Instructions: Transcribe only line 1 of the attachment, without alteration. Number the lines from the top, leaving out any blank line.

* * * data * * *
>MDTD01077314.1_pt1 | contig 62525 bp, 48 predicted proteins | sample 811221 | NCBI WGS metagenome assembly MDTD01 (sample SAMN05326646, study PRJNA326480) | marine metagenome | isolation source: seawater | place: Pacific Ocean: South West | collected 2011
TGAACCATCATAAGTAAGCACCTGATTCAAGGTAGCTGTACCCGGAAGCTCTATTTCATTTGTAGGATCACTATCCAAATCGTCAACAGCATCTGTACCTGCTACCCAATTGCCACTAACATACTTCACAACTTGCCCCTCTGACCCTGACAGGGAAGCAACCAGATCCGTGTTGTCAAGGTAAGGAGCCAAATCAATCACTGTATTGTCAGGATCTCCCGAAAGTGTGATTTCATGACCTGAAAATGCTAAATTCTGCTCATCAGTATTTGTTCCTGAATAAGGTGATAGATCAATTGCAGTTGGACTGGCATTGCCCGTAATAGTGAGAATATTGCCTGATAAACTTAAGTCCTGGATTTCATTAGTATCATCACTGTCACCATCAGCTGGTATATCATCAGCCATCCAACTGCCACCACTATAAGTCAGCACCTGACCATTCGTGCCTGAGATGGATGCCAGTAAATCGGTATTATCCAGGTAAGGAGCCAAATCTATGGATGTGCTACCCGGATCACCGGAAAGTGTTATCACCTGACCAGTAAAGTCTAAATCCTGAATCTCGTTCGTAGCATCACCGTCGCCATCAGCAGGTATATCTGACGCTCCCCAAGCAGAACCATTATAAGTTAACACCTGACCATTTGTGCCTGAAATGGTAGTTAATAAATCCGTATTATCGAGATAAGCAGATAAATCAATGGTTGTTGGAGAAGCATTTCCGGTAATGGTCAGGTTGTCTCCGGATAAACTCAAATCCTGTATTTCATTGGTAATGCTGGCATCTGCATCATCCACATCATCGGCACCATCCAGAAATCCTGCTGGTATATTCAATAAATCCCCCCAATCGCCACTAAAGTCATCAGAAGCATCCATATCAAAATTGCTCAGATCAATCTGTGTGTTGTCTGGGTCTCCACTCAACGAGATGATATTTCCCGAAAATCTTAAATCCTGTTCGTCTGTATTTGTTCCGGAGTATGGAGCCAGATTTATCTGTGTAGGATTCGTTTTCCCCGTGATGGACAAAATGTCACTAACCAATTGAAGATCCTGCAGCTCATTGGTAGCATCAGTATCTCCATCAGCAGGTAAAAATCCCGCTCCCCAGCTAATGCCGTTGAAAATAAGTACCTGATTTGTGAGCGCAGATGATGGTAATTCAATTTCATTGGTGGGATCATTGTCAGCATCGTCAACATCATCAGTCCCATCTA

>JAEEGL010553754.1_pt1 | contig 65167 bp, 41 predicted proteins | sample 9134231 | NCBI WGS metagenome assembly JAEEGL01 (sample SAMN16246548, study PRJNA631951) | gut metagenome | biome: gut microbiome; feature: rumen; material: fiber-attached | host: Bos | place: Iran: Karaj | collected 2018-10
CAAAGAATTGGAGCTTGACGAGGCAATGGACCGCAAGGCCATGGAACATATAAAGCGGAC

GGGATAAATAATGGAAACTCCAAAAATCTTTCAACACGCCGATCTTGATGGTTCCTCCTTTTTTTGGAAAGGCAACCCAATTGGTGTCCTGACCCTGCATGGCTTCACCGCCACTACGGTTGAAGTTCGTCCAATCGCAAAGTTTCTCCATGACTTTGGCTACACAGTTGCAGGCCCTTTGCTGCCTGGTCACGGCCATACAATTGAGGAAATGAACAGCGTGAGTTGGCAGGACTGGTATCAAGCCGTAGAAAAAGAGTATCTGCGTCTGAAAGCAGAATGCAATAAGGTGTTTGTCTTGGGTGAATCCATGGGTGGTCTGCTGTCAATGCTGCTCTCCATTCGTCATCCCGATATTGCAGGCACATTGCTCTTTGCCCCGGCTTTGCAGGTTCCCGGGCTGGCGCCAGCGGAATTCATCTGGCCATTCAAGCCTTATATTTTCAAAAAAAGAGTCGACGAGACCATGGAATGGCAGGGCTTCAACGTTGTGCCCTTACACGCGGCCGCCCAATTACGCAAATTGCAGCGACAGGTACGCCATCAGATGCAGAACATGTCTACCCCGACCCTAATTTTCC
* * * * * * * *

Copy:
>MDTD01077314.1_pt1 | contig 62525 bp, 48 predicted proteins | sample 811221 | NCBI WGS metagenome assembly MDTD01 (sample SAMN05326646, study PRJNA326480) | marine metagenome | isolation source: seawater | place: Pacific Ocean: South West | collected 2011